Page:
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Immunol Today. 1990 Jan;11(1):25-7.

The malaria vaccine: anti-parasite or anti-disease?

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Department of Immunology, University College and Middlesex School of Medicine, London, UK.


There are three major difficulties hindering the development of a vaccine for malaria. First, for all three stages of the parasite life cycle there is an incomplete understanding of the precise type of immune response to aim for. Second, only a handful of the many hundreds of parasite-derived antigens have been explored, and though several have been shown to be protective in animal models, it is not known if they are the most potent. Third, there is strong evidence that the parasite can evade host immunity, for example by antigenic variation. In this brief article, John Playfair and his colleagues address mainly the first issue and suggest that complete resistance to infection is probably not feasible, and that attention should be directed not so much at vaccines designed to eliminate one or other stage of the parasite, but rather towards the possibility of an 'antitoxic' vaccine that prevents the serious pathological complications of the disease.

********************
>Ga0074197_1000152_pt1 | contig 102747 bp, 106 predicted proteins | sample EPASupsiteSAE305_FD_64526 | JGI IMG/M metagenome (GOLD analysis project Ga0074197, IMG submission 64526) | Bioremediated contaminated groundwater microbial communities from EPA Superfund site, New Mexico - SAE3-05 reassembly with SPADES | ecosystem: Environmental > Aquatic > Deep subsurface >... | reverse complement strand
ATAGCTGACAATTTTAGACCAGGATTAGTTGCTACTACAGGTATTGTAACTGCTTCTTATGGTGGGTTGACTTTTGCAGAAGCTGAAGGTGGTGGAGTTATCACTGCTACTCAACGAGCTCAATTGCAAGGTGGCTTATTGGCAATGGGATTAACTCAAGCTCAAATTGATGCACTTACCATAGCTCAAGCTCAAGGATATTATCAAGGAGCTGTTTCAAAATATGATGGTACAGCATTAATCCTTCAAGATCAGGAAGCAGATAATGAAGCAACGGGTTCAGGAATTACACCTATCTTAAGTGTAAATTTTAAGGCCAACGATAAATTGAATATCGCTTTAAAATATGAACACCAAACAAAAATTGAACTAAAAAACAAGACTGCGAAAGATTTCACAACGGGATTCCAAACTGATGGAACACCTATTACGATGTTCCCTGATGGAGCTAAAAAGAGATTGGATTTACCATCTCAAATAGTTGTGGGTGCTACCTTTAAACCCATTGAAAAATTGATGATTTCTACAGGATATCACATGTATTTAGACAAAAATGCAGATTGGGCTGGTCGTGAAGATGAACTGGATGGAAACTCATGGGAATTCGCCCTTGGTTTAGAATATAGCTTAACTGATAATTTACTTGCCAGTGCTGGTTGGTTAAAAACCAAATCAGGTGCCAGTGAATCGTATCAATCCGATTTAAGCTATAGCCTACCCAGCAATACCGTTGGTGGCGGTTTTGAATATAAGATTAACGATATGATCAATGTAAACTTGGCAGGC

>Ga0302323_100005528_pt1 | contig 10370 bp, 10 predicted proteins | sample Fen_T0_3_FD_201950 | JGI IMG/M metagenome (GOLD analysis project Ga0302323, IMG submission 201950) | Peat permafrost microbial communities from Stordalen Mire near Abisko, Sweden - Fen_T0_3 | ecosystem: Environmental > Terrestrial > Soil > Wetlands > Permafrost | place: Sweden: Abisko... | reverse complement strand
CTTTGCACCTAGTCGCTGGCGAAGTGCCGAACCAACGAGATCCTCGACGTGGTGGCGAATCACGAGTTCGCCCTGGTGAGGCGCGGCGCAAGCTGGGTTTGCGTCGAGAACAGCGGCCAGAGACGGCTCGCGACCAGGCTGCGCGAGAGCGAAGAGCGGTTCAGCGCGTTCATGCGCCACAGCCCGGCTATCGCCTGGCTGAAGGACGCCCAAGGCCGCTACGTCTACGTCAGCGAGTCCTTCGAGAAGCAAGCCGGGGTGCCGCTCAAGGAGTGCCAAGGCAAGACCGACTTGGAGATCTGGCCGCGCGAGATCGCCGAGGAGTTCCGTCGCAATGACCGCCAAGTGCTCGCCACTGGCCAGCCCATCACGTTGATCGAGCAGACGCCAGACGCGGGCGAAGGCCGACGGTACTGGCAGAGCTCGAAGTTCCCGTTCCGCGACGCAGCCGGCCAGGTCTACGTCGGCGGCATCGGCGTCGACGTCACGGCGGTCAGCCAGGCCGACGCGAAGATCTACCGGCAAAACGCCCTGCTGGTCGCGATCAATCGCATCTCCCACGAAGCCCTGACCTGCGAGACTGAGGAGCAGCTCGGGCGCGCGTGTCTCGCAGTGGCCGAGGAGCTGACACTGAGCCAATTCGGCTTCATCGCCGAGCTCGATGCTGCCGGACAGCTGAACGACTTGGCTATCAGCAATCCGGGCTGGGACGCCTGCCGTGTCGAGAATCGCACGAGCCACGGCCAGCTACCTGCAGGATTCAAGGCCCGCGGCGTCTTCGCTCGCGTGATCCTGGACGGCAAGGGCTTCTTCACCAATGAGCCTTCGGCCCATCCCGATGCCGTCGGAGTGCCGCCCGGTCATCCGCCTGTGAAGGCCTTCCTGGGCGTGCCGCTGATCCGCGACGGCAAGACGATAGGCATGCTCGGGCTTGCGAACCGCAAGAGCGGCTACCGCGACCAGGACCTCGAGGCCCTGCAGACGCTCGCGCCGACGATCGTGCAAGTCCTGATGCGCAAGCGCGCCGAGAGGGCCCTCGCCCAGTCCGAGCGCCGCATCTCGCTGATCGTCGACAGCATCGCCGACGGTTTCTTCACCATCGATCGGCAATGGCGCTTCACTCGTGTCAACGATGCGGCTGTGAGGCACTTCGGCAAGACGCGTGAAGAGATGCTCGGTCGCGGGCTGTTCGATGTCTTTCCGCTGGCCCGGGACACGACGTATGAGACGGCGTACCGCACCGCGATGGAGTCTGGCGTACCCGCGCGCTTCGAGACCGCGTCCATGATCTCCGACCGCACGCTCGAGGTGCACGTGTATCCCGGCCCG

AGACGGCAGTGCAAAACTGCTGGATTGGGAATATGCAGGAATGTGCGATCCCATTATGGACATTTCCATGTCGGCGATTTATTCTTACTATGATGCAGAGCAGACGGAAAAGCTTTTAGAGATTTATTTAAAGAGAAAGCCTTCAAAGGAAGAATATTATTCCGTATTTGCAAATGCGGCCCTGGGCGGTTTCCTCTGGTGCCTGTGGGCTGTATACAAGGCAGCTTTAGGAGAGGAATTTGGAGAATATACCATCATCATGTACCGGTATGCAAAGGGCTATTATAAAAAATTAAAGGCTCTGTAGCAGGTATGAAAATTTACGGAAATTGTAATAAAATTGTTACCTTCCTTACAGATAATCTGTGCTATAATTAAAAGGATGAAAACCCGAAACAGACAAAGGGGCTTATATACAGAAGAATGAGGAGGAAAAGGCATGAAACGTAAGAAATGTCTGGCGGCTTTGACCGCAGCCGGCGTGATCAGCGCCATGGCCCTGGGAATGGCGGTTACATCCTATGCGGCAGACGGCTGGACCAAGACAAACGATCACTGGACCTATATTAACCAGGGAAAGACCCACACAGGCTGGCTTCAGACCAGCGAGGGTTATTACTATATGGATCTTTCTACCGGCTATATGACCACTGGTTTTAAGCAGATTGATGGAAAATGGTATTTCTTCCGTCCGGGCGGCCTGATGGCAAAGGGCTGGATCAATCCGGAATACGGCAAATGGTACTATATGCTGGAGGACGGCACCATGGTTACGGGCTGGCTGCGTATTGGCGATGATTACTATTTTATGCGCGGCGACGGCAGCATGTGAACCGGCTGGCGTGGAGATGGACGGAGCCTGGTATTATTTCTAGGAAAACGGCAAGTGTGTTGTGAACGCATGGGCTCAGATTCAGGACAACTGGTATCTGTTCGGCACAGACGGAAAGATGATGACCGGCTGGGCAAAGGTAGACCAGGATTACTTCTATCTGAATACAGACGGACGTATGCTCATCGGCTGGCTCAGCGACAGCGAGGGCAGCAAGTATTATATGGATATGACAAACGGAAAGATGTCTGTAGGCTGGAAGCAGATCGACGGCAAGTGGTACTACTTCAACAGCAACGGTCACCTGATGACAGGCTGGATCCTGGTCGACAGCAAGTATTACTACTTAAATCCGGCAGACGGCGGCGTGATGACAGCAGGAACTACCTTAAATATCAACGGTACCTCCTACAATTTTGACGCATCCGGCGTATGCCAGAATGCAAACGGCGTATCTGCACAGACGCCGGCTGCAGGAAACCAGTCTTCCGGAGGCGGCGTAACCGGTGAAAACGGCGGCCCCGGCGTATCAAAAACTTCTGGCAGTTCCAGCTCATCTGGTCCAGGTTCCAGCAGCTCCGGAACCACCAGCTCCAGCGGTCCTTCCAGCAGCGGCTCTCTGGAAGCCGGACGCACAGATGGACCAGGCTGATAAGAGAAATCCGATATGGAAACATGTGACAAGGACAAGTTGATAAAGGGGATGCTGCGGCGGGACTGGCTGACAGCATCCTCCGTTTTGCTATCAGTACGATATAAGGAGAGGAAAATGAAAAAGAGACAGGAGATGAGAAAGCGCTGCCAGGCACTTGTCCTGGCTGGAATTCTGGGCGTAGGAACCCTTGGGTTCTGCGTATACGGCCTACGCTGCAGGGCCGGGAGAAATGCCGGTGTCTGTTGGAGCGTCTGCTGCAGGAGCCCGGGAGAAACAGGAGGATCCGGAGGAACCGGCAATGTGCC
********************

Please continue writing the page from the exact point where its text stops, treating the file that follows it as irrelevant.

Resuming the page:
[Indexed for MEDLINE]

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